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Armed guards, escape routes, and drag shows

Performers are increasing security at their shows. But most trans people have few options to protect themselves.

A resident placed a flower on a memorial for Sasha Mason, a 45-year-old transgender woman killed in Zebulon, N.C., at a Transgender Day of Remembrance vigil in Raleigh, N.C., on Nov. 20.Hannah Schoenbaum/Associated Press

The person accused in a mass shooting that killed five and injured 17 at a Colorado LGBTQ club last month has been charged with 305 counts, including murder and hate crimes. What can’t be captured among those charges is the immense fear the massacre has created in communities already too familiar with violence.

In an NBC News report this month, drag performers talked about the increased security measures they’re taking before and during their shows to protect themselves and their audiences in this heightened climate of hostility and hate.

“We’re trying to smile and make people happy for the holidays, and in the back of our heads we’re thinking, I hope I don’t get shot,” said Jinkx Monsoon, a winner on “RuPaul’s Drag Race” and “RuPaul’s Drag Race All Stars.” She now has armed guards at her shows.


She’s not being overly cautious. Recently, “Holi-Drag Storytime,” a show featuring stories and songs for children in Columbus, Ohio, was canceled after armed protesters, including members of violent extremist groups, showed up near its advertised venue. Some of the agitators gave Nazi salutes. Dozens of similar shows have been scuttled nationwide this year amid concerns about far-right violence.

Alaska 5000, another “RuPaul’s Drag Race All Stars” winner, was not part of the canceled Ohio show. But she has also beefed up security for her tour performances. “It’s mortifying that we even have to think about these things for something as joyous and celebratory as a drag show. Why do we have to be worried about where the exits are and where a safe route to get to safety is? It’s terrifying, but that’s the reality of it.”

For most trans people, the reality is even more frightening — no armed guards or escape routes to protect themselves from intimate partner violence, random attacks, or extremist mayhem perceived as justified by legislated hate. As I have done in recent years, I’m devoting several of my December 2022 columns to remember those, most of them Black trans women, lost to anti-trans violence — not how they died but how they lived.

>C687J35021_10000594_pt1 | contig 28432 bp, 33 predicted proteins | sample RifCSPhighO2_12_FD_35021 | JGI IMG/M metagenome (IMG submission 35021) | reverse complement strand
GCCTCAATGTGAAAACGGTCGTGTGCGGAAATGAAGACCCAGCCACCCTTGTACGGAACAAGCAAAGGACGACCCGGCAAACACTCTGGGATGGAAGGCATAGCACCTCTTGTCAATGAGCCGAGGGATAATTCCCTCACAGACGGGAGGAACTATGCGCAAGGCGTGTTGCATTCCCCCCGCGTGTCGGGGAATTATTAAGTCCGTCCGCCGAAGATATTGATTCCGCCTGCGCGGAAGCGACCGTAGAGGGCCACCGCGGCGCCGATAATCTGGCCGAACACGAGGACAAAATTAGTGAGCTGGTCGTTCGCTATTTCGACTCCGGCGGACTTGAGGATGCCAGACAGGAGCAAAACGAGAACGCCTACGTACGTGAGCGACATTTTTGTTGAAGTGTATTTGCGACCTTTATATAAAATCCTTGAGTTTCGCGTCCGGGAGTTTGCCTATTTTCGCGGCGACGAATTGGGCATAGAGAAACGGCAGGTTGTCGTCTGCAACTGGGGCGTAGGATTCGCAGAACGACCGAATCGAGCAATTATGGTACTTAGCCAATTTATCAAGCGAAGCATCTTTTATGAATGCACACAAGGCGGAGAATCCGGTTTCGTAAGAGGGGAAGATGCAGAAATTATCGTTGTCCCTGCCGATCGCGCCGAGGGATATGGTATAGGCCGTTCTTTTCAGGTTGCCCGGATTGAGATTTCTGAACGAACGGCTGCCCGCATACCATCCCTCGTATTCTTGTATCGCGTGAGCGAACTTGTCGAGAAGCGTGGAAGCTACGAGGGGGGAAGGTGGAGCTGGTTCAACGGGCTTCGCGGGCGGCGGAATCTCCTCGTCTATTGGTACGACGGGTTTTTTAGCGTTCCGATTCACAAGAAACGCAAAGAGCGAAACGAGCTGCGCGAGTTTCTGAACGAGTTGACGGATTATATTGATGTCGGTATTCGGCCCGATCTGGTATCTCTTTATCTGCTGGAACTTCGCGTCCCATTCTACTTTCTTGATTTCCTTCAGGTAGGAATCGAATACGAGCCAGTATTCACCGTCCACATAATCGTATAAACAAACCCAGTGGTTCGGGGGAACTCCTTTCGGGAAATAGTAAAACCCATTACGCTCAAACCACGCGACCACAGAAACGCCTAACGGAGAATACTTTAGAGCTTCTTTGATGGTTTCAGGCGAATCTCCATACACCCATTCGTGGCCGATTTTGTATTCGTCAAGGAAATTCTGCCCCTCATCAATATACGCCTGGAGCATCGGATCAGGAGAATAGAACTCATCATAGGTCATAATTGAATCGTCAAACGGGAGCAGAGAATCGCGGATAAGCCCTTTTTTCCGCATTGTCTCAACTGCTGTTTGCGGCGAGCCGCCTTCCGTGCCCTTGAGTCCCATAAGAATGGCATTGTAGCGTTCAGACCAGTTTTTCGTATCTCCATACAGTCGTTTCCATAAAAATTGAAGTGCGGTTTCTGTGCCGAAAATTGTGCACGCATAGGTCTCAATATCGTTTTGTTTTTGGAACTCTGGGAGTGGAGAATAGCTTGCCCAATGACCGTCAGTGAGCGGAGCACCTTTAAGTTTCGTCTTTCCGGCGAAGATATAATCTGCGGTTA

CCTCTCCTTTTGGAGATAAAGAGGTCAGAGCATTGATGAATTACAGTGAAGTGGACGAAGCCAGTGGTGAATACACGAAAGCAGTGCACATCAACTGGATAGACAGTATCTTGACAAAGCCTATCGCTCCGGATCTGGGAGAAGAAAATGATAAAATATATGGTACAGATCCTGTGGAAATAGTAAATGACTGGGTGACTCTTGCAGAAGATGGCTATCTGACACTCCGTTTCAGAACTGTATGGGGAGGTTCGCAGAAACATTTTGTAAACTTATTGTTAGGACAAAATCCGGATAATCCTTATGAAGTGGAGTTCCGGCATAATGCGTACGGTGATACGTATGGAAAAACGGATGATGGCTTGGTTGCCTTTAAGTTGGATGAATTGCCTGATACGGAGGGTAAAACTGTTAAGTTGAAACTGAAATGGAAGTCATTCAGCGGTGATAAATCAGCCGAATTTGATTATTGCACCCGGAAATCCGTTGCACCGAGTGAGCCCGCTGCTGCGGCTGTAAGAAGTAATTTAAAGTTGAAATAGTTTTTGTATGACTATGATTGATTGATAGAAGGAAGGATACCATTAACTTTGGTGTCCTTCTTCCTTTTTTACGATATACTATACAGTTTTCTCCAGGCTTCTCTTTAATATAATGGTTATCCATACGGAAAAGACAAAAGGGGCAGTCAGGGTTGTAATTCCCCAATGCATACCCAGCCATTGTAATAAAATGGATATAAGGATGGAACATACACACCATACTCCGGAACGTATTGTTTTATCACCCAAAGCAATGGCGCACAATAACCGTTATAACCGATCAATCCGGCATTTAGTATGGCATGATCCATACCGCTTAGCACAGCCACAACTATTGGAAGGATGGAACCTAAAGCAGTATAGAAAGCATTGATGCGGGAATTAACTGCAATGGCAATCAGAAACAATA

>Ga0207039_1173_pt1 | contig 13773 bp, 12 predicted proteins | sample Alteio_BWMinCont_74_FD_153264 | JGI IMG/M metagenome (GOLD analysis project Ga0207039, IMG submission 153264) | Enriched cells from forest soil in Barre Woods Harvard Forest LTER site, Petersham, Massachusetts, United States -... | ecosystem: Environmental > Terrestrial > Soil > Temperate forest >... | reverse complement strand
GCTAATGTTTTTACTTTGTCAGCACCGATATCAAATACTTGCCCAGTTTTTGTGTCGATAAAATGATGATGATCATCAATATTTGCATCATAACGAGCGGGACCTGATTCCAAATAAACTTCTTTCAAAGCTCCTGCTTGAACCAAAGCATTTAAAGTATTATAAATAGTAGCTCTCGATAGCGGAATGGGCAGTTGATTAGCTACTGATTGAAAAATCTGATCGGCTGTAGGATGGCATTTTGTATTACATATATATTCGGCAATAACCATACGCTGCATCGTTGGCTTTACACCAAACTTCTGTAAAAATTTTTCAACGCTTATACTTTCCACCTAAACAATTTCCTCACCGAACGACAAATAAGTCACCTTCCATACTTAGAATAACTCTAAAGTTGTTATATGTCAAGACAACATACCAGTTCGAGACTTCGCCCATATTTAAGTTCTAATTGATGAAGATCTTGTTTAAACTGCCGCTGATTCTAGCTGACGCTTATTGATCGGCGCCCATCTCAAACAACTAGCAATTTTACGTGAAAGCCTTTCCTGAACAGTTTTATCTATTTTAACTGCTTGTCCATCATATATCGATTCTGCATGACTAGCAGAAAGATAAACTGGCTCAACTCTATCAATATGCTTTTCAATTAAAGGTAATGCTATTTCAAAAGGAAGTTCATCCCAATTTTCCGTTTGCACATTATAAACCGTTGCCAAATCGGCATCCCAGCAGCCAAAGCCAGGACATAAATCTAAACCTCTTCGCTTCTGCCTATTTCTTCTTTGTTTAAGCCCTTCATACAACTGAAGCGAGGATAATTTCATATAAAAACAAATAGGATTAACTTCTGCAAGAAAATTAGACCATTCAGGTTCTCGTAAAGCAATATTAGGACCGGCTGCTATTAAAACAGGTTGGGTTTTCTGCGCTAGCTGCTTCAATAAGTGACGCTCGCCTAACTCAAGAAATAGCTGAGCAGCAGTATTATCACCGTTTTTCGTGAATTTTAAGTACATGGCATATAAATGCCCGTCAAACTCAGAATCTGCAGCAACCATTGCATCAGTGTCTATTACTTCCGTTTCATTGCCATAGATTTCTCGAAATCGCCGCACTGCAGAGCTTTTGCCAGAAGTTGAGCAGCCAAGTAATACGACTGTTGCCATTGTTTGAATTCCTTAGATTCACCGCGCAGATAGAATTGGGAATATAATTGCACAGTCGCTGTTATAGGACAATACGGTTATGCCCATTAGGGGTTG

Sasha Mason, 45, on May 13 in Zebulon, N.C.: Those who attended Mason’s funeral were asked not to wear black or white but only “pure bright and fun colors because that was her personality.” On Facebook, a friend said, “No one ever had nor has anything bad to say about her because she was a true angel.”

Nedra “Sequence” Morris, 50, on May 14 in Opa-Locka, Fla.: More than 100 people attended a vigil for Morris, who was known as “Sequence” to those closest to her. She was remembered for being “strong, feisty, and opinionated” and for her love of conversation.

Chanelika Y’Ella Dior Hemingway, 30, on May 31 in Albany, N.Y.: Just weeks before she was killed, Hemingway received her bachelor’s degree from the University of Albany. She also received a 2022 Spellman Academic Achievement Award. In a TV interview, Jackie Powell, her mother, said, “She was always proud of who she was and so was I.”

Brazil Johnson, 28, on June 15 in Milwaukee: Johnson was a talented chef whose happy place was in the kitchen, said her mother, Bernitha Gildart, at a vigil. Johnson was also involved with Diverse and Resilient, an organization dedicated to improving the safety and well-being of LGBTQ+ communities in Wisconsin.


Shawmaynè Giselle Marie McClam, 27, on June 21 in Gulfport, Miss.: A certified nursing assistant, McClam was described by family as “unapologetically . . . a Queen. From childhood to adulthood, she made sure to wear her crown, no need to adjust it, because she always wore it how she saw fit.”

Kitty Monroe on June 29 in Cordova, Tenn.: Moore took pride in being a devoted dog mom to her beloved Yorkies — Chyna, Milan, Tokyo, and London. “Kitty was a beautiful person. Her energy was always light and fun,” said Jasmine Tasaki, founder and executive director of WeCareTN, a support group for trans women of color in Tennessee.

Cherry Bush, 48, on July 5 in Los Angeles: In a social media post, Bush’s brother called her his “oldest friend.”

Martasia Richmond, 30, on July 12 in Chicago: “It is evident in the countless tributes from friends that [she] was well-loved and taken from us far too soon,” said Tori Cooper, Human Rights Campaign director of Community Engagement for the Transgender Justice Initiative.

Keshia Chanel Geter, 26, on July 20 in Augusta, Ga.: “My best friend.” That’s how Michelle Jordan described her daughter. “Shined bright like a diamond. Always made me laugh,” she said. “A beautiful spirit. Loving, kind, wonderful, beautiful. Helped everybody. Would give the shirt off her back.”


Renée Graham is a Globe columnist. She can be reached at renee.graham@globe.com. Follow her @reneeygraham.